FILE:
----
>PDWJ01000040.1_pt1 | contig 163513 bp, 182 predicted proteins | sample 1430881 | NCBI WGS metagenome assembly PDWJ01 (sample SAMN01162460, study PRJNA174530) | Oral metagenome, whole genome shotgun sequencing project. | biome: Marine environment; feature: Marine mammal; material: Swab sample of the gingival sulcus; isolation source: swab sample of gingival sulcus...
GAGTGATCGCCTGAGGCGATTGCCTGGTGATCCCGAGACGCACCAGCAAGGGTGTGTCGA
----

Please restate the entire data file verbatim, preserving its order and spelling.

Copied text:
>PDWJ01000040.1_pt1 | contig 163513 bp, 182 predicted proteins | sample 1430881 | NCBI WGS metagenome assembly PDWJ01 (sample SAMN01162460, study PRJNA174530) | Oral metagenome, whole genome shotgun sequencing project. | biome: Marine environment; feature: Marine mammal; material: Swab sample of the gingival sulcus; isolation source: swab sample of gingival sulcus...
GAGTGATCGCCTGAGGCGATTGCCTGGTGATCCCGAGACGCACCAGCAAGGGTGTGTCGA